The workshop was presented by Jamie Watson.
Strategic Planning, Vision, and Mission: One of the first things we discussed is the need for teen services and in particular those librarians serving teens to determine or know what their libraries' mission, vision, and strategic plans for teen services. We all thought about, dictated, and shared our mission/vision. This is something I had thought about, but had never thought about and wrote. This is what I personally come up, but everyone's is different depending upon the library, position, and services offered:
"My personal mission/vision is to ensure that every teen that walks through the library dooes will be treated with respect and will have their information and reading needs asked about and fulfilled in the best and most courteous way possible. My mission is to encourage and embolden teens to develop and share their love of reading and writing, and for those who fo have these, foster a newfound passion for something they can relate to and/or believ in. And, it is important for me to provide a safe, social outlet as a way to seek out help, and mentoring in the community." As Jamie noted, it is very important to have your "elevator speech" ready when someone has a question about what you do whether it is a parent, teacher, stranger, or even possible community partner.
We went on to contemplate the things we felt that we are strong in in teen services and where we have weaknesses. Jamie noted that it important to find out each others' strengths and weaknesses so that we can help others and in turn be helped when we need it.
In the afternoon, we examined the 50 Best Young Adult Books and the 50 Best of the 21st century. What would be your 50 best Young Adult books? What criteria would you use to create the list?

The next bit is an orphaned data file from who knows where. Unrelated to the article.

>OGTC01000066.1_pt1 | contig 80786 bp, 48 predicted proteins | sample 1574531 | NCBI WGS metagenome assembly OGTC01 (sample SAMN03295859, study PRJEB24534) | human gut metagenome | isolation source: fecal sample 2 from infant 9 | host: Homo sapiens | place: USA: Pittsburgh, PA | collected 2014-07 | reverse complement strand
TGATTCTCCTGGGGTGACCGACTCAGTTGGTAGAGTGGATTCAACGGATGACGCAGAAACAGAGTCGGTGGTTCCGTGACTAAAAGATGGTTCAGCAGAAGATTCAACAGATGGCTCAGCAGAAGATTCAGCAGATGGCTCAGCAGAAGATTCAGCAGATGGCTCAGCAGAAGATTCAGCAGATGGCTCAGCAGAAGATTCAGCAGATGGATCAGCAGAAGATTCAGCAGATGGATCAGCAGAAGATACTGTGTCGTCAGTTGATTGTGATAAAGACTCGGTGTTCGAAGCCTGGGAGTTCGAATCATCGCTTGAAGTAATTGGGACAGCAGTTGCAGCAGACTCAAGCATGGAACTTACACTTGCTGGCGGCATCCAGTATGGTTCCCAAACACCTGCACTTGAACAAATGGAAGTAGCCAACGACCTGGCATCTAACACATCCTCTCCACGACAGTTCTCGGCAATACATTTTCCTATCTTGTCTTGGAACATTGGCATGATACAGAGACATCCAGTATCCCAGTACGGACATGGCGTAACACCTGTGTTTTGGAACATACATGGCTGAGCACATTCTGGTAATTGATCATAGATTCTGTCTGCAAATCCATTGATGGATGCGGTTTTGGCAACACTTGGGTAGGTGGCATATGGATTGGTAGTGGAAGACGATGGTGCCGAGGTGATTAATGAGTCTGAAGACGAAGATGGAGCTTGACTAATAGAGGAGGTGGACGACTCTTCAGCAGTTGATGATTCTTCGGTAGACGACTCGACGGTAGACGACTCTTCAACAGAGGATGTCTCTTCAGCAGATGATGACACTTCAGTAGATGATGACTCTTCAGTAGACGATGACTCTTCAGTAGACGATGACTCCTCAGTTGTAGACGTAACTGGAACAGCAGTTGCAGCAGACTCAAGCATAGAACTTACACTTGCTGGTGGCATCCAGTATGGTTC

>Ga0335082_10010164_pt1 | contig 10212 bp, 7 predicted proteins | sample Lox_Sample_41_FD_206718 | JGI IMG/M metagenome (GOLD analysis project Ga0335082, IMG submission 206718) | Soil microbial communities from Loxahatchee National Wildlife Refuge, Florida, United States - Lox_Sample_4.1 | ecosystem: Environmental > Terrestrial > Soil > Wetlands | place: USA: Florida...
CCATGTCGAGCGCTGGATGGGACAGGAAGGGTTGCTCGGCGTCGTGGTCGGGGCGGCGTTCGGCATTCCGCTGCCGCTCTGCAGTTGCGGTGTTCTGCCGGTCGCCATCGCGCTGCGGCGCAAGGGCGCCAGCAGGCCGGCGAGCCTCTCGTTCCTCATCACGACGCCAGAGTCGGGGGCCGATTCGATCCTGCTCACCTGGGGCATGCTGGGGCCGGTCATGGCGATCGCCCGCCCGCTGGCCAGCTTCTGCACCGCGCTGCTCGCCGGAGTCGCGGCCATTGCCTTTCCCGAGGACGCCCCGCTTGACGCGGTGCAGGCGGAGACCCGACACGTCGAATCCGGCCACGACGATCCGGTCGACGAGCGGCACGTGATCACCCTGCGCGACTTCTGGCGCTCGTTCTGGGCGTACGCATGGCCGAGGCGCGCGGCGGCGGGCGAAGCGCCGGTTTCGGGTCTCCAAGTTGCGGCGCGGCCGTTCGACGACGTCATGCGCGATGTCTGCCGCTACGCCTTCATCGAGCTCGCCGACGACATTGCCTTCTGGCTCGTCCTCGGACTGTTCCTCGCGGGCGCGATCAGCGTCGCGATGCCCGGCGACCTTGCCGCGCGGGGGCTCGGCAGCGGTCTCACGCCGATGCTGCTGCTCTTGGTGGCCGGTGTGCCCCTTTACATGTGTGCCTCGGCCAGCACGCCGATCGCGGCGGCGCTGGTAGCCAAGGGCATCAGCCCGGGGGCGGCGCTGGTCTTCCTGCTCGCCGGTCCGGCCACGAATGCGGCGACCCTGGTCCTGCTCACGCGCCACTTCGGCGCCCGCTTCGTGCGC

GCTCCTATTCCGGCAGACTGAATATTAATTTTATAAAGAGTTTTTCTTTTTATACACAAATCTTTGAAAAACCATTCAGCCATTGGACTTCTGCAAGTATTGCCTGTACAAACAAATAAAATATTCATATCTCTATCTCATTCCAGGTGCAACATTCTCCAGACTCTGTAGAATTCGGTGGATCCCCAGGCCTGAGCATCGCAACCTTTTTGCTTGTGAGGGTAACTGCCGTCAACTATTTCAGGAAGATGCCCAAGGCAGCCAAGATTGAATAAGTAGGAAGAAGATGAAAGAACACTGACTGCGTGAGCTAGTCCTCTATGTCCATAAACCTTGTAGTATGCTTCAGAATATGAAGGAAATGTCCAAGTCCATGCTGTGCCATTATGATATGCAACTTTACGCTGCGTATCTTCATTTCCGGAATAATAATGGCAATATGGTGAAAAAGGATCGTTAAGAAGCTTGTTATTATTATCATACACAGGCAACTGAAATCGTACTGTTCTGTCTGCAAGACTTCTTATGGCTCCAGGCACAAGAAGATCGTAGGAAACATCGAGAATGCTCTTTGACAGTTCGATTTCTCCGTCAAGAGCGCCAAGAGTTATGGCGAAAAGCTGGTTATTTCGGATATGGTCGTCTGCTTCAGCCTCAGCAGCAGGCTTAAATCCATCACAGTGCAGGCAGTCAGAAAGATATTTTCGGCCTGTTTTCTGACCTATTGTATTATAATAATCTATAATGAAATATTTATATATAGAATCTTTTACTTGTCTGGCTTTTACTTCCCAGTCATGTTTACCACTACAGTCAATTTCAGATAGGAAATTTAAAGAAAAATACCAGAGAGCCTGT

In addition, we discussed the Printz award books and the criteria. We also held a discussion on whether or not we agreed with those who have won the award in the past and why or why not. Jamie is on this coming year's Printz committee. Suggestions for books to be concerned can be submitted via the YALSA website.
Then Jamie posed two intriguing questions to us. 1) If you could only have 10 books in your teen section, what would they be? 2) When you have a reluctant reader who comes in and gives you no clues about anything he/she may be interested in, what is your one go to book? Please feel free to comment and share your suggestions!
Lastly, we had a discussion about teen library programming in which we all shared things that we are currently featuring or have featured for teens. Some of the neat ideas featured were:
classic board game nights
American Guitar Hero Contest
Teen and Tween nights once a month
Mother/Daughter Book Clubs
Jamie also shared with us some very notable technology statistics that she found throught the Pew Research Internet Project:
- 97% of teens play video games
- 75% of teens have cell phones
- 75% of online teens have created content for the internet
Lots of information was also shared about YALSA. To get more information about their organization or booklists go to www.ala.org/yalsa